Though overlong and somewhat toothless, the show is a sure mirth-maker for natives.
To celebrate 50 years of renowned comedy, Chicago’s Second City has dispatched a talented troupe of seven to the Laguna Playhouse in order to transform Orange County tropes into a satirical revue entitled “Can You Be More Pacific?” Though overlong and somewhat toothless, the show is a sure mirth-maker for natives of all ages familiar with the differences among Laguna, Huntington and Newport Beaches, and anyone able to discern what’s funny about mentioning the “Great Park” and helium in the same breath.
After four days of exhaustive investigation among residents, movers and shakers, scribes Marc Warzecha (who also helms) and Andy Cobb emerged with fodder for sketches and original songs skewering such sacred cows as gated communities, Botox and the Real Housewives. Along with the OC-themed material come some improv opportunities, as well as blackouts retrofitted with local references and the odd company perennial (a blissful office worker ballet performed on castered chairs).
To be fair, act two does get edgier, in an opening fantasia on what would happen if undocumented Mexican workers executed a “Reconquista” to reassume Californian control. (Who would handle the valet parking?) Expected jibes at the Crystal Cathedral, however, fail to materialize.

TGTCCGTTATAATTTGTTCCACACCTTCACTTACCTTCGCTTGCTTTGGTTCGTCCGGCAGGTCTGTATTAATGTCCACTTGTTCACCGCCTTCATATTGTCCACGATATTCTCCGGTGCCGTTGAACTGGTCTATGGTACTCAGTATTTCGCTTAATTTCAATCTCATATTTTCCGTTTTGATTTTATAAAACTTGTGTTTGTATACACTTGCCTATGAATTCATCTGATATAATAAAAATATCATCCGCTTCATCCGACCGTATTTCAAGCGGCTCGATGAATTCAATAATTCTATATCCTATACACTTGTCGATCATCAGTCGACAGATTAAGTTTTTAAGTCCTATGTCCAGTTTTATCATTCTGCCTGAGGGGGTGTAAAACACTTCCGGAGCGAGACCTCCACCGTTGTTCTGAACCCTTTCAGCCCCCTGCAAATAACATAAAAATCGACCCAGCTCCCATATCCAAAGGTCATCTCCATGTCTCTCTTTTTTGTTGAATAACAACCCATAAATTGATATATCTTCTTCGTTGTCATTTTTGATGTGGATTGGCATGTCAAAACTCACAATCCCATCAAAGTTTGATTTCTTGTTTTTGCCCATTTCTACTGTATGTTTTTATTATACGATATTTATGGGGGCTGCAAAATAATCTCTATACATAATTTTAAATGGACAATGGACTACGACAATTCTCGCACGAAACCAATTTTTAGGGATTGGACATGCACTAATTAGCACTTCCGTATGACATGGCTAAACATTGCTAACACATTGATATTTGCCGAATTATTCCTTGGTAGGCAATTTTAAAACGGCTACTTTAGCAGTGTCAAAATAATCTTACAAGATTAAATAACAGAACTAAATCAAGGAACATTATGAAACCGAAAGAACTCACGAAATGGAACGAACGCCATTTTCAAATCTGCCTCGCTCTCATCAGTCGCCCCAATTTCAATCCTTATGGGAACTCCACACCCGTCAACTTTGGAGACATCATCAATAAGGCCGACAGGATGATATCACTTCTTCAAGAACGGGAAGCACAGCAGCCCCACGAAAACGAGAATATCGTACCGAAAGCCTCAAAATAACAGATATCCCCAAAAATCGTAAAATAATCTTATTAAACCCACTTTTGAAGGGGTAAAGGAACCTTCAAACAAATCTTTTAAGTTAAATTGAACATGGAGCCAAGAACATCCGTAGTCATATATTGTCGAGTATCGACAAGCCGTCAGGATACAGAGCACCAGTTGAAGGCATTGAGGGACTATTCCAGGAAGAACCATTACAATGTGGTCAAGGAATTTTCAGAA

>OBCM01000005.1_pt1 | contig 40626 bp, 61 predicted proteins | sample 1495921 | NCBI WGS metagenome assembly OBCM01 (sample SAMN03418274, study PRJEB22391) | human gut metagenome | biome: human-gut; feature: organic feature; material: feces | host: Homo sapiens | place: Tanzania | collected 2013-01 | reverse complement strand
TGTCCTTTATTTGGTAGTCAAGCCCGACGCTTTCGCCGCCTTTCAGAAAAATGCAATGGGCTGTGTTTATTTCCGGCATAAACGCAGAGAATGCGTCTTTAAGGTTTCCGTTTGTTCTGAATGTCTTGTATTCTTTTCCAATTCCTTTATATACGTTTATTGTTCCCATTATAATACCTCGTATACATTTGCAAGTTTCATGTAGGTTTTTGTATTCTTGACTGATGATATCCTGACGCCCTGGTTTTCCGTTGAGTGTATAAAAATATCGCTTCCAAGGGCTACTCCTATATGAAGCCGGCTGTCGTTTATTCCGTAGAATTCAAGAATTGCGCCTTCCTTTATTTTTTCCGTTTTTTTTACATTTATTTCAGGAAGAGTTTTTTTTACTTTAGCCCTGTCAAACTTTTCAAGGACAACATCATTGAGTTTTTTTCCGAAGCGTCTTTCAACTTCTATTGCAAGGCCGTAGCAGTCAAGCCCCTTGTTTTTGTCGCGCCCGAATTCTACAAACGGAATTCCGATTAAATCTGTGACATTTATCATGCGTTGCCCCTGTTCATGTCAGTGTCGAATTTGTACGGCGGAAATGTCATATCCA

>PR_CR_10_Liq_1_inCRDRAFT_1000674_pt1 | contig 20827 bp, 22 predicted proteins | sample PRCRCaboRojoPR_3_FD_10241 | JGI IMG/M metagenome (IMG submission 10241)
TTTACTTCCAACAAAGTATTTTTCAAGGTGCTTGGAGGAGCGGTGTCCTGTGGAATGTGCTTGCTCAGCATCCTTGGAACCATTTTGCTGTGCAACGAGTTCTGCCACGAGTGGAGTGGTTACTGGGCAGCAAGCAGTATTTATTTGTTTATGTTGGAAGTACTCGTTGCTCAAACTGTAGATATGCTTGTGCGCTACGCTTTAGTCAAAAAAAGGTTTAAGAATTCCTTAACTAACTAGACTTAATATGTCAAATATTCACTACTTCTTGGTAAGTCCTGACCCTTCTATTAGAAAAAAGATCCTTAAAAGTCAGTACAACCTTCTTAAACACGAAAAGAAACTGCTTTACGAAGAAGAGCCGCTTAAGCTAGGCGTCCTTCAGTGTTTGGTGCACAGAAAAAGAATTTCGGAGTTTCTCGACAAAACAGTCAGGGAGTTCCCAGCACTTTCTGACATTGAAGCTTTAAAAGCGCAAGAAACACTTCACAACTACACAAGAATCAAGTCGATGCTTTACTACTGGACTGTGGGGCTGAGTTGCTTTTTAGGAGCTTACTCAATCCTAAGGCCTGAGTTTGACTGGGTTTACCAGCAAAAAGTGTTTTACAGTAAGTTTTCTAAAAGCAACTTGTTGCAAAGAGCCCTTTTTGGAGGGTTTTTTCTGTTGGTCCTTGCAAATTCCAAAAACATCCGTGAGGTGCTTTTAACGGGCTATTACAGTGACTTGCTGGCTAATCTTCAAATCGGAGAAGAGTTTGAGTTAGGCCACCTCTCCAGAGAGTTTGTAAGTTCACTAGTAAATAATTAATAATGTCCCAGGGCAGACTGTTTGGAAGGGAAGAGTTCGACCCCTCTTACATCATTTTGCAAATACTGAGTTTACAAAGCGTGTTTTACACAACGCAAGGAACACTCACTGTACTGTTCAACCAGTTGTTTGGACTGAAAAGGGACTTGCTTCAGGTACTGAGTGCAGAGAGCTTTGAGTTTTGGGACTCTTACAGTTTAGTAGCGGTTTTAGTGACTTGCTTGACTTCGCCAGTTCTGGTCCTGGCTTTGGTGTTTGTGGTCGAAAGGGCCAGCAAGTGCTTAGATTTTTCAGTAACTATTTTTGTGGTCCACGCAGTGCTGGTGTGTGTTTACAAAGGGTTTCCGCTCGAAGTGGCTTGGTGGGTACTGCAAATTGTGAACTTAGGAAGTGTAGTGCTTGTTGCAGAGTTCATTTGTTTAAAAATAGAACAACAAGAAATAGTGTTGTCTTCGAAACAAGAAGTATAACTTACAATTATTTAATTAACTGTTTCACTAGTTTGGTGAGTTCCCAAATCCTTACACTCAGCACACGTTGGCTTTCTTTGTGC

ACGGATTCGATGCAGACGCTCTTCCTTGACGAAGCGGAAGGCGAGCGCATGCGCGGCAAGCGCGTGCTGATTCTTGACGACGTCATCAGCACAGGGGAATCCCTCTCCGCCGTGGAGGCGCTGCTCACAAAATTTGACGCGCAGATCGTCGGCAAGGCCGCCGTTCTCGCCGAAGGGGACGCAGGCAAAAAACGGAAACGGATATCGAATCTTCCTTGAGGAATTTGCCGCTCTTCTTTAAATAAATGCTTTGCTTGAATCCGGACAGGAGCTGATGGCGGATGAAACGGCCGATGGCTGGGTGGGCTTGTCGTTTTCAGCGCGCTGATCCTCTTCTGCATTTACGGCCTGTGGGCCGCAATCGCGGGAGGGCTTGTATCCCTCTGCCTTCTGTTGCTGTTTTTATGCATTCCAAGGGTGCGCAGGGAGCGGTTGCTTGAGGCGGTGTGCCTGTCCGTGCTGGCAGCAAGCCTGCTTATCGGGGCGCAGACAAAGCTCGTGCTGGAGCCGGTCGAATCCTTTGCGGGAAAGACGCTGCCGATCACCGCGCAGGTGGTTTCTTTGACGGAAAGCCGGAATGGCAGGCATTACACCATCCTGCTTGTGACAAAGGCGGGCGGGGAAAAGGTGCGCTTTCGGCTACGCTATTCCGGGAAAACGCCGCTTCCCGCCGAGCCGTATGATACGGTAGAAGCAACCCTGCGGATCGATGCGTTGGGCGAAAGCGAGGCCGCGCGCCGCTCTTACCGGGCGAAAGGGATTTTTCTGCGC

But if the show’s targets are soft, so what? It’s all in good fun, which the cast reliably provides. We’re not talking about an in-depth expose, like Moises Kaufman and company moving in to expose homophobia in “The Laramie Project.” And it would be difficult, not to say presumptuous, for outsiders to blow the lid off a community in a week’s time. Of necessity, the site-specificity is going to consist largely of aptly dropped proper names.
As in most Second City attractions there aren’t enough improv sequences, though the two here – a conducted verbal symphony about local gripes and e-mail exchanges between a dad and college student daughter – went peachy on press night. Chad Krueger offers outstanding piano and guitar support.
For those curious about the OC’s ongoing image as a rock-ribbed Republican haven, suffice to say the opening night’s biggest laugh came when a environmentally conscious car buyer (Brian Gallivan) finds the vehicle of his dreams. Requiring no gas, it revs up peppily when he’s asked his opinion of health care: “Well, I think it should be free and available to everybody.”
Explains the baleful salesperson (Molly Erdman), “It runs on liberal bullshit. Michael Moore won the Indy 500 in it last year.” Badum-bum.